'This is huge for the culture' Boise Soul Food Festival celebrates African-American heritage

"If you've ever had soul food, man, it's a good feeling"
Posted at 12:30 PM, Aug 05, 2021
and last updated 2021-08-06 15:20:00-04

BOISE, Idaho — Boise's Soul Food Festival is back for its third year in the Treasure Valley--and they hope to break down barriers and bring people together through the event.

The event is family-friendly and will feature delicious soul food and local retail vendors from across the Treasure Valley. One of the chefs cooking up meals this weekend is Jody Charles, head chef of Louisiana Soul Bayou.

Charles grew up in Louisiana and has lived in Idaho for the past 17 years. He says his food is a taste of home he's excited to share with the community.

"If you've ever had soul food, man, it's a good feeling. It makes you leave smiling and happy and it brings everyone closer together too," Charles said.

This weekend is a chance to not only empower Black-owned businesses but celebrate heritage as well.

"This is huge for the culture," explained Tariq Polley, founder, and CEO of Sneaker Tongue. "Diversity is rising here in Boise so this is something for us to really put on, let Boise see as far as the perspective of African American culture and what we're bringing to Boise."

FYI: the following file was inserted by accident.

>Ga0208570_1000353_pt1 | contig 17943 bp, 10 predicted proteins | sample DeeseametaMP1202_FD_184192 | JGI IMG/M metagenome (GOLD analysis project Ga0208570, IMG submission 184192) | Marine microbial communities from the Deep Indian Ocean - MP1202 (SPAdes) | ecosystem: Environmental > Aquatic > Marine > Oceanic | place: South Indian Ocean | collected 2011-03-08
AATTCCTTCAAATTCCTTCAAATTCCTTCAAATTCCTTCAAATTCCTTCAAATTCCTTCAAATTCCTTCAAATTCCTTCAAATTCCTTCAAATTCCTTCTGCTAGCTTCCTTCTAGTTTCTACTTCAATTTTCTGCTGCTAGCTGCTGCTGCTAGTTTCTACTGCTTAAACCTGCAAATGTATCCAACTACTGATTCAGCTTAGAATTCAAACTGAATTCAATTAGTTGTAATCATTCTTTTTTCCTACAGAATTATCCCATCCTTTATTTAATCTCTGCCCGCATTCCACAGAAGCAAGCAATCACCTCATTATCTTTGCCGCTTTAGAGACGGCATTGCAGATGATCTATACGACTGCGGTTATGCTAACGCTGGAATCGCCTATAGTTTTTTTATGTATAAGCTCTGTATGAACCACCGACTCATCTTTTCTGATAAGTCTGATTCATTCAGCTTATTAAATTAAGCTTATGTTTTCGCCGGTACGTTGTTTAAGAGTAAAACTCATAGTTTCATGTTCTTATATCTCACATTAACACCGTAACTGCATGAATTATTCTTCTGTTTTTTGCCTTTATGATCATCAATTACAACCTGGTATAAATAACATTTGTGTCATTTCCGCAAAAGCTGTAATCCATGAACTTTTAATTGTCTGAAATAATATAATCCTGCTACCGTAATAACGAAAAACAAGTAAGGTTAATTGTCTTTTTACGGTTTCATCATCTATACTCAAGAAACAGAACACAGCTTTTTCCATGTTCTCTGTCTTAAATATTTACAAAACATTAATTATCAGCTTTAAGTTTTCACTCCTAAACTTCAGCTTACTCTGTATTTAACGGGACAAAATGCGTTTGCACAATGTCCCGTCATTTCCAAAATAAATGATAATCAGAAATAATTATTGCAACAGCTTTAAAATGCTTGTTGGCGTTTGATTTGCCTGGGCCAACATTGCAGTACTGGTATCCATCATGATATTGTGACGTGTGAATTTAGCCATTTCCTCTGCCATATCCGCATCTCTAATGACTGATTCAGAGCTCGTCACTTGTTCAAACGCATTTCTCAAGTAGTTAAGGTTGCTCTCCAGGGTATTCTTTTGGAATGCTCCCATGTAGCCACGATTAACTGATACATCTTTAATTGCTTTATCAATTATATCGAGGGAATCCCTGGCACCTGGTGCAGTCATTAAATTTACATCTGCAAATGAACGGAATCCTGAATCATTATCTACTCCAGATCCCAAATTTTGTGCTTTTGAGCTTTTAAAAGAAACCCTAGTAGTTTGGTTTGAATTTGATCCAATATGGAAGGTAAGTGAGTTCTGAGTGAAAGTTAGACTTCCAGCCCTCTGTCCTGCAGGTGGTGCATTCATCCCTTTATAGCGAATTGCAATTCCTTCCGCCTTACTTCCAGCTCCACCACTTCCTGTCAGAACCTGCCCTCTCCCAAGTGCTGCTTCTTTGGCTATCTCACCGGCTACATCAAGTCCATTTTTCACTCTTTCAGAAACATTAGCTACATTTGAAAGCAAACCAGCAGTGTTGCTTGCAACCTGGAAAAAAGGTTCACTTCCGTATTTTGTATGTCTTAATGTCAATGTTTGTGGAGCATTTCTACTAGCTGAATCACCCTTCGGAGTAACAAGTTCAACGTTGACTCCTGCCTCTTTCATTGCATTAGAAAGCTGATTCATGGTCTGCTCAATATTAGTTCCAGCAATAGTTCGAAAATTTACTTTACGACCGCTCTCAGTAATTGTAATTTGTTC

“The Boise Soul Food Festival is important to me because it opens doors to share our Black culture with the community," agreed BSFF Operations Manager, Trish Walker. "The festival honors diversity, equality, inclusion, and belonging and allows us to see and celebrate Black representation in Idaho."

Shari Baber is the woman behind the festival. She says food is a central part of not only celebrating her heritage but in starting conversations and breaking down barriers.

"Our culture generally socialized in the kitchen. We did our hair in the kitchen, we studied in the kitchen, we cooked food in the kitchen, we prayed in the kitchen, we did bible study in the kitchen. A lot of what families and relatives did took place in the kitchen over a meal," Baber said. "While you're nourishing your body, you're opening yourself up for communication, understanding and a conversation."

New this year, the festival will feature mental health informational booths with two Black mental health specialists, Saint Alphonsus mobile vaccination clinic and will start the festival with Yoga in the Park from 10-11 a.m. The event is free and runs from 11:00 a.m. until 8:00 p.m. at Kleiner Park.